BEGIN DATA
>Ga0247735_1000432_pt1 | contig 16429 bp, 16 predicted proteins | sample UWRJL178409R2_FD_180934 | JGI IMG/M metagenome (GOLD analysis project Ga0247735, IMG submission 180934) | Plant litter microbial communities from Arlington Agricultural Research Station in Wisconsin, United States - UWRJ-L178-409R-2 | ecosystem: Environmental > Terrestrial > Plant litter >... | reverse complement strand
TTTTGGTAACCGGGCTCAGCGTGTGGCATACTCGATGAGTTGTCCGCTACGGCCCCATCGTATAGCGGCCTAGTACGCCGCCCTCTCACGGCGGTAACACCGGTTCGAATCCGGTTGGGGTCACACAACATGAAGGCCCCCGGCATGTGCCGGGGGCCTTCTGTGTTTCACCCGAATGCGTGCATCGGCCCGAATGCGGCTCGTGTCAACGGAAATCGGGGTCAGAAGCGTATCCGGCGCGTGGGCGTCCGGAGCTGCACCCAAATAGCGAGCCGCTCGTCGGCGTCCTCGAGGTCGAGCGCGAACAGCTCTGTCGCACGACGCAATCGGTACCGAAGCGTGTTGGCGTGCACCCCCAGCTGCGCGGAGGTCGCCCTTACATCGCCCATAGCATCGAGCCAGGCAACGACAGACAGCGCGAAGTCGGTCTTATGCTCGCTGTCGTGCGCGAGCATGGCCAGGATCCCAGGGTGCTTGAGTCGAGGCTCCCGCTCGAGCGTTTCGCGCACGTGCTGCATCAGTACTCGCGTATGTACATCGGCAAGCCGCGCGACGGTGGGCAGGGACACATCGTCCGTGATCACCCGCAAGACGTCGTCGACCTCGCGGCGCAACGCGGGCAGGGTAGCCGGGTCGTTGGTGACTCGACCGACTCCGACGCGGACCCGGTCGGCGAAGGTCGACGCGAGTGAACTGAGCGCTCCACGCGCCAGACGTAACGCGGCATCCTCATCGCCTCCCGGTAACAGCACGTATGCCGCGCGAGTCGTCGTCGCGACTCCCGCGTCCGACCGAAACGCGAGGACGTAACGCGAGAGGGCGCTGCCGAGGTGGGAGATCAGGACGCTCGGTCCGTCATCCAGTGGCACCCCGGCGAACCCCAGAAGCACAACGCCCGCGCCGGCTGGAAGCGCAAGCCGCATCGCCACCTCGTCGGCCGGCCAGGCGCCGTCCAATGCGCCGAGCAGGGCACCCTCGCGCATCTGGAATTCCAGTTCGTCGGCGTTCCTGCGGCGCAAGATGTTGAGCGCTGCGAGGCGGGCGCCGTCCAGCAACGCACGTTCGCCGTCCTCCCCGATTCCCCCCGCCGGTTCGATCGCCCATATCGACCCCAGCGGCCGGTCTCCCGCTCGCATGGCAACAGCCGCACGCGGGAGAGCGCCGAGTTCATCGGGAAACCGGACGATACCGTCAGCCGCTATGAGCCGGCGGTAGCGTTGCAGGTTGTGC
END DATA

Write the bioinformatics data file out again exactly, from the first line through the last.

>Ga0247735_1000432_pt1 | contig 16429 bp, 16 predicted proteins | sample UWRJL178409R2_FD_180934 | JGI IMG/M metagenome (GOLD analysis project Ga0247735, IMG submission 180934) | Plant litter microbial communities from Arlington Agricultural Research Station in Wisconsin, United States - UWRJ-L178-409R-2 | ecosystem: Environmental > Terrestrial > Plant litter >... | reverse complement strand
TTTTGGTAACCGGGCTCAGCGTGTGGCATACTCGATGAGTTGTCCGCTACGGCCCCATCGTATAGCGGCCTAGTACGCCGCCCTCTCACGGCGGTAACACCGGTTCGAATCCGGTTGGGGTCACACAACATGAAGGCCCCCGGCATGTGCCGGGGGCCTTCTGTGTTTCACCCGAATGCGTGCATCGGCCCGAATGCGGCTCGTGTCAACGGAAATCGGGGTCAGAAGCGTATCCGGCGCGTGGGCGTCCGGAGCTGCACCCAAATAGCGAGCCGCTCGTCGGCGTCCTCGAGGTCGAGCGCGAACAGCTCTGTCGCACGACGCAATCGGTACCGAAGCGTGTTGGCGTGCACCCCCAGCTGCGCGGAGGTCGCCCTTACATCGCCCATAGCATCGAGCCAGGCAACGACAGACAGCGCGAAGTCGGTCTTATGCTCGCTGTCGTGCGCGAGCATGGCCAGGATCCCAGGGTGCTTGAGTCGAGGCTCCCGCTCGAGCGTTTCGCGCACGTGCTGCATCAGTACTCGCGTATGTACATCGGCAAGCCGCGCGACGGTGGGCAGGGACACATCGTCCGTGATCACCCGCAAGACGTCGTCGACCTCGCGGCGCAACGCGGGCAGGGTAGCCGGGTCGTTGGTGACTCGACCGACTCCGACGCGGACCCGGTCGGCGAAGGTCGACGCGAGTGAACTGAGCGCTCCACGCGCCAGACGTAACGCGGCATCCTCATCGCCTCCCGGTAACAGCACGTATGCCGCGCGAGTCGTCGTCGCGACTCCCGCGTCCGACCGAAACGCGAGGACGTAACGCGAGAGGGCGCTGCCGAGGTGGGAGATCAGGACGCTCGGTCCGTCATCCAGTGGCACCCCGGCGAACCCCAGAAGCACAACGCCCGCGCCGGCTGGAAGCGCAAGCCGCATCGCCACCTCGTCGGCCGGCCAGGCGCCGTCCAATGCGCCGAGCAGGGCACCCTCGCGCATCTGGAATTCCAGTTCGTCGGCGTTCCTGCGGCGCAAGATGTTGAGCGCTGCGAGGCGGGCGCCGTCCAGCAACGCACGTTCGCCGTCCTCCCCGATTCCCCCCGCCGGTTCGATCGCCCATATCGACCCCAGCGGCCGGTCTCCCGCTCGCATGGCAACAGCCGCACGCGGGAGAGCGCCGAGTTCATCGGGAAACCGGACGATACCGTCAGCCGCTATGAGCCGGCGGTAGCGTTGCAGGTTGTGC